# Squared pulses and antennas

1. Jan 25, 2006

### dervast

Hi. Yesterday i have had a strange question.. why cant we use squared pulses in antennas? What kind of pulse can we use in antennas?
Thx a lot

2. Jan 25, 2006

### Integral

Staff Emeritus
A perfect square pulse is nearly impossible for ANY electronics circuit. Computer engineers would give precious body parts for a perfect square wave.

The reason lies in Fourier Analysis. From that you learn that a square wave is composed of the sum of all odd harmonics of the base frequency. Therefore it requires an infinite bandwidth to create a perfect square wave. Unfortunately all physical circuits have a somewhat less then infinite bandwidth. So perfect square waves are not possible.

Antenna's are tuned to specific wavelengths, working best with a narrow band of frequency's and the harmonics. For instance it is common to find antennas that are $\frac 1 4 \lambda$ (wavelength). That means that the length of the antenna is $\frac 1 4$ the wavelength of the base frequency. Recall that $c = \lambda f$ so frequency uniquely determines wavelength and visa versa.

By combining the output of several antenna there are amazing things that can be done with the power distribution of the transmitted signal. That is not my bailiwick, perhaps some of the EEs can give an in depth explanation.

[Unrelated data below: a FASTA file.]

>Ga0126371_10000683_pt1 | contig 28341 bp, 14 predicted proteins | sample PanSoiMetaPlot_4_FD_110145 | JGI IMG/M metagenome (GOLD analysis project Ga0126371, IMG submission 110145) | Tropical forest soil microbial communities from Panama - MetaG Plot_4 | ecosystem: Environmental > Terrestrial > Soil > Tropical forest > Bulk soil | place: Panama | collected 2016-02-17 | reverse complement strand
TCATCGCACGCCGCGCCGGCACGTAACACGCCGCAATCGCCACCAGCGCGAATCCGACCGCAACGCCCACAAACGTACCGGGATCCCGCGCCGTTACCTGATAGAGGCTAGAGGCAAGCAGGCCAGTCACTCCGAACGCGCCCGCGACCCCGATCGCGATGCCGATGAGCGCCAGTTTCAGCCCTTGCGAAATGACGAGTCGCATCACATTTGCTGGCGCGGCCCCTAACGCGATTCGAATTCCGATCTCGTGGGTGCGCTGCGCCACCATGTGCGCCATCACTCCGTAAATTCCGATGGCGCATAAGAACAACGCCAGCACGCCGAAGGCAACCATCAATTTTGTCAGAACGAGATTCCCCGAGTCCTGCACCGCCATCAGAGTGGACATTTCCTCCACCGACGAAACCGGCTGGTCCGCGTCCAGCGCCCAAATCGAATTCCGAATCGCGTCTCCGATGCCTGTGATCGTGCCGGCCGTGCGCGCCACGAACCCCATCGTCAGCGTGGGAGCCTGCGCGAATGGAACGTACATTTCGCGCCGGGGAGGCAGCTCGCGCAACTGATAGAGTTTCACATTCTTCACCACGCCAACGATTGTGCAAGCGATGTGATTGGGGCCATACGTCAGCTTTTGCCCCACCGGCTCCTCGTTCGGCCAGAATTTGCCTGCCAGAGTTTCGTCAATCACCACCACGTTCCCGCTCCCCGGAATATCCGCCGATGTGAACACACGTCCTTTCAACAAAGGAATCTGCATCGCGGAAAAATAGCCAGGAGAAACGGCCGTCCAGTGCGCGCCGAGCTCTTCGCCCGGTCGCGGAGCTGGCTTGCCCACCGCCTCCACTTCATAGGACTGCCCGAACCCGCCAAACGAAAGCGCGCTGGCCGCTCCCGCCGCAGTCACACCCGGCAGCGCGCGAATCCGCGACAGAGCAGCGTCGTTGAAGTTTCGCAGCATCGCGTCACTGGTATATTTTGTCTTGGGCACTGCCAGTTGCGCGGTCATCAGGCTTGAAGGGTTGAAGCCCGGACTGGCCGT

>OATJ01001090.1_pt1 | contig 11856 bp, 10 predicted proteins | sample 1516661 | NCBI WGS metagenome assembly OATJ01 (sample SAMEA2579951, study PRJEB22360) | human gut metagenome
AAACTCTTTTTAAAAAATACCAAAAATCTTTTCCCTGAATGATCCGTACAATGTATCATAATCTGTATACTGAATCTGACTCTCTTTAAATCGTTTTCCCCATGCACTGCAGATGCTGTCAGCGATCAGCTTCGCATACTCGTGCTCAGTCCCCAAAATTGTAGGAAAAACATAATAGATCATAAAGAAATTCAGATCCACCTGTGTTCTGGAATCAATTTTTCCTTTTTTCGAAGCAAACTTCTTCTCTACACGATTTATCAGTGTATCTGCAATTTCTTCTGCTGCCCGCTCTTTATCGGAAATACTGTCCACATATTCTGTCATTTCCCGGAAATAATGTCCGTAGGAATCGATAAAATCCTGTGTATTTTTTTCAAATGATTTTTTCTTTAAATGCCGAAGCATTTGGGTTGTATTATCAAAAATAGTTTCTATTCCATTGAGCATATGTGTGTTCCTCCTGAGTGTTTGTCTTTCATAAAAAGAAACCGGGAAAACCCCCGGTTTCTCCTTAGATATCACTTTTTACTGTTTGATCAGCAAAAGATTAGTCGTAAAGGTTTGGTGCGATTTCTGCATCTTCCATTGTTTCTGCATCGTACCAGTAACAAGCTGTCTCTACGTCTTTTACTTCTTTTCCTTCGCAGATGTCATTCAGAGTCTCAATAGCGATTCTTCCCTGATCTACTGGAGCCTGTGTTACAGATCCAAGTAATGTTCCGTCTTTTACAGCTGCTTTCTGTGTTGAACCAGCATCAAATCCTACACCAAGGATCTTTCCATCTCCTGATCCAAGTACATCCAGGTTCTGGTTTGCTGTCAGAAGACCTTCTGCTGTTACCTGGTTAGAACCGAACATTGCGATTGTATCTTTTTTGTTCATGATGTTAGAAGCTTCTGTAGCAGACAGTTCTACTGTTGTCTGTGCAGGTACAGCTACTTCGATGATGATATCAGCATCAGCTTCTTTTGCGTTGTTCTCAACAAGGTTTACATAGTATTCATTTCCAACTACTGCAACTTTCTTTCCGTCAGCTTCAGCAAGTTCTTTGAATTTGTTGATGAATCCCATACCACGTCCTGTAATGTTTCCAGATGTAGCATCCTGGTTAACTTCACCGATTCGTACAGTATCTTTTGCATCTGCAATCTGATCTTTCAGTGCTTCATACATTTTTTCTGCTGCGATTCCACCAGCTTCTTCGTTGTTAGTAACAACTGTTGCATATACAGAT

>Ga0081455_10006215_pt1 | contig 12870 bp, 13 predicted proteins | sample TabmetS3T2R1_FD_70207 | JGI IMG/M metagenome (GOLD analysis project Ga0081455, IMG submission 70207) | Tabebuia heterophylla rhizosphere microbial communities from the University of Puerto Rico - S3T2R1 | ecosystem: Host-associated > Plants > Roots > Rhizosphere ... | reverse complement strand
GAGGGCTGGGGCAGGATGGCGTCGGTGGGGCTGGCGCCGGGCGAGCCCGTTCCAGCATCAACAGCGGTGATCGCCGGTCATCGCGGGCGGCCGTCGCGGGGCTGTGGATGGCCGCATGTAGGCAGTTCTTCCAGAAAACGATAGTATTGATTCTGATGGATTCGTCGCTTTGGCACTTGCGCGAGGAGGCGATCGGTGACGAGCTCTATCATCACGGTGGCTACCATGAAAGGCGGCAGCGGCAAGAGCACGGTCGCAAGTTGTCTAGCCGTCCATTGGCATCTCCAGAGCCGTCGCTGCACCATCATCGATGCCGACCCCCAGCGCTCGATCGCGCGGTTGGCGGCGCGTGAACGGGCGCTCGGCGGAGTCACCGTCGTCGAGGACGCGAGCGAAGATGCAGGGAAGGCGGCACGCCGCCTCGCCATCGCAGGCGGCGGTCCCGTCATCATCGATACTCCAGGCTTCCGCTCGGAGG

3. Jan 26, 2006

### vanesch

Staff Emeritus
Referring to Integral's reply, you CAN of course apply pulses that are more or less squared to an antenna, and then you get a lot of troubles with your local control agency for the use of the electromagnetic spectrum, because you're polluting !

4. Feb 21, 2006

### dervast

Thx a lot vanesch i have found your answer really intrested.. I am wondering what do u mean by syaing that some square pulses will pollute ? Can u explain me this plz?

5. Feb 21, 2006

### Staff: Mentor

The electromagnetic spectrum is a shared resource. That's why there are regulations about what frequencies are used for what, and how much power can be used with what kinds of modulations in different windows in the EM spectrum.

Are you familiar with the frequency content of a square wave? What kind of harmonic energy is present? If you drive a square wave of frequency f into an antenna, what other frequencies will be launched off the antenna? The antenna will have a finite bandwidth, of course, but you will still likely be transmitting out of your intended band, and causing interference with other bands.